Regular inspections will save you a lot of stress and money. When you inspect your sewer-line pipes once every six months or a year, you’d be able to detect any unusual growth or clog in any of your pipes.

Professional plumbers have sewer inspection cameras. This equipment can extend long into your sewer line pipes to check if there is any obstruction.

3. Understand the Landscape of Your House

Of course, everyone should plant a tree in their lifetime. Our planet needs it. However, planting a tree in the wrong place can put you in serious trouble.

If you plant a tree within 20 meters of a vulnerable sewer line pipe, the pipe is in trouble. Tree roots can extend deep into the soil, looking for nutrients and water.

Call 811 Before You Dig to know where your utility lines are. Having this information at hand will let you know the safe place to plant your tree.

Does Homeowner Insurance Cover Tree Roots in My Sewer Line? 

Unfortunately, homeowner insurance hardly covers the removal of tree roots in sewer lines. It could, however, cover the damage to your house if water escapes from a broken sewer pipe. This is because the escaping water caused damage to your home.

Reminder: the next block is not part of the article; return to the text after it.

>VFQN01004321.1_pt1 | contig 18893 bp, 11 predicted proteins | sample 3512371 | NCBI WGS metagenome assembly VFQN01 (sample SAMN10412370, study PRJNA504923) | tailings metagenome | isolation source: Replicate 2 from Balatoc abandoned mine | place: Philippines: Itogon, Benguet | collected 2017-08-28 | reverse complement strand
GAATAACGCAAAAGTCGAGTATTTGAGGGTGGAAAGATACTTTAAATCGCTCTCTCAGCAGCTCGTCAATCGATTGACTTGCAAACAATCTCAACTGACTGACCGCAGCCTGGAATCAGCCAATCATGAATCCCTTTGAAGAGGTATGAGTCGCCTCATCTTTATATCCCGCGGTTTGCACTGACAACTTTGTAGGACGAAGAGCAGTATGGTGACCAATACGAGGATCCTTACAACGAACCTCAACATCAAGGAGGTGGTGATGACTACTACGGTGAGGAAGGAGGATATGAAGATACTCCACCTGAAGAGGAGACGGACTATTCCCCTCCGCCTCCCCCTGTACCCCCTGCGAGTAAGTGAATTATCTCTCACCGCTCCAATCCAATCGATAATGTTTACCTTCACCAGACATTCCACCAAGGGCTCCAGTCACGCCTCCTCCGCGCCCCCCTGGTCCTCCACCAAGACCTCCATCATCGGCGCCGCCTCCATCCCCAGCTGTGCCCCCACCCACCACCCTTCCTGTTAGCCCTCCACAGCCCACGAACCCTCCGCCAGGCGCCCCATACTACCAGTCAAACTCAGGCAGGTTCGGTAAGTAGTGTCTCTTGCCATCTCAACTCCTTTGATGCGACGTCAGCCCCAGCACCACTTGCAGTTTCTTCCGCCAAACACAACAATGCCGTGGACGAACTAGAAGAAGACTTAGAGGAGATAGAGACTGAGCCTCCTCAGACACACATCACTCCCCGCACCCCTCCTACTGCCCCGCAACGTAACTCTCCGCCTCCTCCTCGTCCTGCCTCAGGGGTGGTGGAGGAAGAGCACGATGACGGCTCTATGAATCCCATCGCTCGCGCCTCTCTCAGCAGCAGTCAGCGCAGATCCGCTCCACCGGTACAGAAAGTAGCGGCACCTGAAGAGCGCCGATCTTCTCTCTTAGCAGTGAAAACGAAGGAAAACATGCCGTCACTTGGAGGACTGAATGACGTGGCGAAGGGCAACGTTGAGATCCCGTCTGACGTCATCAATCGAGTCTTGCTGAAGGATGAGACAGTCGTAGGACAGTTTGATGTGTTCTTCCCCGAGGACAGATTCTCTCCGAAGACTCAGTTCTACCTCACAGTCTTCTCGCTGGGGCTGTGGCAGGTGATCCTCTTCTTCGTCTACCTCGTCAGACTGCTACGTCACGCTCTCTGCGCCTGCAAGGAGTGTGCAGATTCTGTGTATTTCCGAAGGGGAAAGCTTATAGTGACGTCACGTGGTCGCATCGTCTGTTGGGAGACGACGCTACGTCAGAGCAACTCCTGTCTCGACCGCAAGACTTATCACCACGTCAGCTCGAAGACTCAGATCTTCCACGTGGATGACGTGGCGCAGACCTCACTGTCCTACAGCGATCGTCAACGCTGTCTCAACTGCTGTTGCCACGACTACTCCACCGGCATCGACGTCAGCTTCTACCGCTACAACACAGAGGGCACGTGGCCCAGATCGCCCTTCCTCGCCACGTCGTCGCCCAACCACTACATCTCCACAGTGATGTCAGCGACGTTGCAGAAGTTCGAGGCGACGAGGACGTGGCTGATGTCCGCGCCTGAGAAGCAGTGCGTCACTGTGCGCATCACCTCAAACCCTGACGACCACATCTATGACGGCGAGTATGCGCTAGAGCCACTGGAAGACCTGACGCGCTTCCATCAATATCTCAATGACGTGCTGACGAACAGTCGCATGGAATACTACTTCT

Generally, homeowner insurance does not cover home maintenance and repairs like water backing up in your toilet due to clogs in your sewer line.

What you can do is go over your insurance policy to see what is covered. Your insurance policy may cover repairs like that. Some insurers offer sewer or water backup coverage as a separate policy. You may want to consider this — as they are affordable.

How Much Does It Cost to Fix? 

Having tree roots in a sewer line can cost you from $100 to a few thousand. It depends on the level of damage.

If all that is needed is to remove the roots, it may not cost you more than $100 to $200. For heavier repairs like changing your sewer line pipes, you may be looking at $700 to a few thousand dollars.

Effectively Getting Tree Roots Out of Your Sewer Line Pipe 

Prevention will save you a lot more than money. You should conduct regular inspections on your sewer line pipes. Removing the roots and permanently putting an end to their stay in your sewer lines would cost you far less than when you have a critical issue like water backing up or a sinkhole.

Accurate Leak and Line is a certified pipe rehabilitation and underground plumbing repair expert. We’ve been serving customers in Texas since 2002, using dynamic solutions to create an environmentally safe and sound pipe infrastructure rehabilitation process for our customers.

Get in Touch with ​Accurate Leak and Line today to discuss your plumbing problems and get a quote.